Not to be flippant, but it’s indicative of the way that Kiki’s life is going that a teacher at Anya’s school is murdered and Anya and her friend may be witnesses. Not only might Anya’s life be in danger, but Detweiler is part of the investigation. He’s devoted to Anya, which is another thing Kiki loves about him, and she knows he’ll keep her informed. She just has to keep reminding herself that he’s taken already.

But Kiki is not the sort to sit around passively and wait to be rescued, especially when the safety of her only child is at stake. She’s going on the offensive.

It turns out there’s a lot to investigate. The dead teacher had quite a reputation and was apparently having an affair with another staff member – if not more than one. The secrets start to pile up, prejudices crop up in some unexpected places and soon Kiki herself may be in danger.

Kiki is a lively, likeable character facing some of the same problems many of us face: trying to make ends meet, struggling to raise a daughter, dealing with a mother-in-law who makes it obvious that Kiki is only tolerated because she’s Anya’s mother, and feeling as if she doesn’t fit in with the upper crust of St. Louis Society. The writing flows very naturally, especially Kiki’s commentary on life and events. Kiki has a sense of humor which stands her in good stead with all the insults, both great and small, that she endures. She’s very easy to relate to, what with her sullen co-worker and snobbish moms. Having once “had it all” so to speak, it’s hard for her to adjust to pinching pennies and going without. She’s tired of that, and hanging around with the privileged prep school moms grates on her nerves.

Besides, one of them might be a murderer.

The city of St. Louis was almost a character in itself. St. Louis is one of those cities that straddles North and South in personality, giving it a complex set of social rules. Campbell Slan’s explanations and descriptions are very helpful, giving me a clearer picture of the place. I was especially interested in the “Veiled Prophet.” I was pleased that the author provided some very useful notes at the end.

There are some "hobby mysteries" which are more hobby than mystery.  In other words, there are many pages devoted to a topic that may do littler to further the plot.  This isn't the case with this book.  If scrapbooking isn't your thing, don’t worry. I’ve only done a page or two and was unfamiliar with some techniques, but that didn’t slow the story down. There are tips for those who are scrappers, though, and they sounded very creative.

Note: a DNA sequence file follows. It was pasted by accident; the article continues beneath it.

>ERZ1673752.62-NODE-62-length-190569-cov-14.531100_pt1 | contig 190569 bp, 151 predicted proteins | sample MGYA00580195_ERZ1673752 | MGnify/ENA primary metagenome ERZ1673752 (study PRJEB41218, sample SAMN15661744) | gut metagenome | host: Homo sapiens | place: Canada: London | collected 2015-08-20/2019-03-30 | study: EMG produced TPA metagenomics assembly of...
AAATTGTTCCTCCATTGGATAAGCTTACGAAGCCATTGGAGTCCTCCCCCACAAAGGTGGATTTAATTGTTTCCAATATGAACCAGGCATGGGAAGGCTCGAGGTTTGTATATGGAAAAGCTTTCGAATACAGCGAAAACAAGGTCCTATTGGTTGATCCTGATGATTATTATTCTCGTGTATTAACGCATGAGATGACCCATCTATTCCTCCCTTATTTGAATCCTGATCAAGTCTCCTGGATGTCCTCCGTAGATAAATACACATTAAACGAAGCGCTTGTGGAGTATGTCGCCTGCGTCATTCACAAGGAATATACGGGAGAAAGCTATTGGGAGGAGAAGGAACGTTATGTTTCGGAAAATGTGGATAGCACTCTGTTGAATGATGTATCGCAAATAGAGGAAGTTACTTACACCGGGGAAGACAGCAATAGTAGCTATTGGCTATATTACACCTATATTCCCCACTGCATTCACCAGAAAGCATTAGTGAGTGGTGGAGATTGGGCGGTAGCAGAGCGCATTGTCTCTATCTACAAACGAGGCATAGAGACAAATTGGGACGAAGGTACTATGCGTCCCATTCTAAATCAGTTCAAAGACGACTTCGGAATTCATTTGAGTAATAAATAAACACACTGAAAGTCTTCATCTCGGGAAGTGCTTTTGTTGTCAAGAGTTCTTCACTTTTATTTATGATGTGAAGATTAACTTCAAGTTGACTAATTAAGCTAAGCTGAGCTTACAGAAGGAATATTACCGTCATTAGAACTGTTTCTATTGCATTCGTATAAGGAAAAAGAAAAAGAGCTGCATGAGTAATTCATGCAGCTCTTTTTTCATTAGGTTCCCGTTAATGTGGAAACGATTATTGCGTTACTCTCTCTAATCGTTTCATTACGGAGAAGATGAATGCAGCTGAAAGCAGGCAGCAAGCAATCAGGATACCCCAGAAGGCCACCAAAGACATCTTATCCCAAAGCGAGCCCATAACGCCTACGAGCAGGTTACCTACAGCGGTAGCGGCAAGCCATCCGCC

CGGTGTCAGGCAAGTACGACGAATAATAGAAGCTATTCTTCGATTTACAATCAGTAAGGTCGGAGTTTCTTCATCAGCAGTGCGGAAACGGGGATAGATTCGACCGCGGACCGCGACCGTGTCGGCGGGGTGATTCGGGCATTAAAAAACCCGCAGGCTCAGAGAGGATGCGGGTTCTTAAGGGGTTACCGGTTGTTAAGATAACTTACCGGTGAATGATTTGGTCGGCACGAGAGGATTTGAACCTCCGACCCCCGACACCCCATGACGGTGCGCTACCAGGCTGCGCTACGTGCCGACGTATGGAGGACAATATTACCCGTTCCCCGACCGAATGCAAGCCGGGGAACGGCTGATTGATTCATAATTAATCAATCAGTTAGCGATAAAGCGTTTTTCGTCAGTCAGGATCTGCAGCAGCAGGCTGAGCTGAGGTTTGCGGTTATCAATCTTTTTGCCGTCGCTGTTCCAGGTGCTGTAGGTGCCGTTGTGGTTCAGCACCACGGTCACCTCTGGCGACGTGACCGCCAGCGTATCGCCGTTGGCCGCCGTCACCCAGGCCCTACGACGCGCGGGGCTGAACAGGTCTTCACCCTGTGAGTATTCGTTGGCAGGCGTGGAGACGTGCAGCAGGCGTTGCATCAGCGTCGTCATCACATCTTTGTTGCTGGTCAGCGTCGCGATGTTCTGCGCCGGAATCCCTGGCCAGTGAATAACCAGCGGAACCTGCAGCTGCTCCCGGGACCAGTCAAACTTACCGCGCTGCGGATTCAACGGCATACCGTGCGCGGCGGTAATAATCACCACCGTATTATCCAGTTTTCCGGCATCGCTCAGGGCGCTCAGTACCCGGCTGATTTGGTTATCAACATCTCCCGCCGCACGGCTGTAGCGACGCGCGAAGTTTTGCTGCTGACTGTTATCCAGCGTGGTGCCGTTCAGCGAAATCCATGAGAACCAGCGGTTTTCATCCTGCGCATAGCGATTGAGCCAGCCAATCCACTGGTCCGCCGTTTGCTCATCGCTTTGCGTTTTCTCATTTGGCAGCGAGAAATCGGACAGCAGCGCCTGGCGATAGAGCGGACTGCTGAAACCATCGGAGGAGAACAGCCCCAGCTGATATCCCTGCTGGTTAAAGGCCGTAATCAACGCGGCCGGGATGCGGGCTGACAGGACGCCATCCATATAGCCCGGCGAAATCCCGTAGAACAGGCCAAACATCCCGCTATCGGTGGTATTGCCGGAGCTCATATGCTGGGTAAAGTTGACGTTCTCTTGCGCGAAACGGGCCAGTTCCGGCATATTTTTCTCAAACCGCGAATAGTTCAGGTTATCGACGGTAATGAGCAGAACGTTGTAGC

The book is very character driven, which is why I would recommend that this series be read in order. I was distracted occasionally by trying to understand something, such as the relationship with Detweiler or some parts of Kiki’s marriage to George, things that I'd have known had I read them in order. I’d recommend this series to someone who likes modern mysteries with a dose of humor but who doesn’t want pure slapstick or fluff.

The first two books are Paper, Scissors, Death (F CAM Main & Avoca) and Cut, Crop and Die (F CAM Main). Paper, Scissors, Death was a finalist for an Agatha Award.

Joanna Campbell Slan lived in St. Louis for several years before relocating to Virginia. She has written several nonfiction books on scrapbooking. Her work has also appeared in the best selling Chicken Soup for the Soul books.

Friday, September 10, 2010

Roberts Rebounds: The Search

The Search by Nora Roberts (F ROB  Main & Avoca)
Reviewed by Doris

The last couple of Nora Roberts' romance novels have disappointed me. She has slipped into a pat formula format that has gotten predictable, boring, and stale. I did not really want to read The Search, but I knew I would review it for the blog so I took it home, mostly because there are dogs in the story. I am a total sucker for dogs.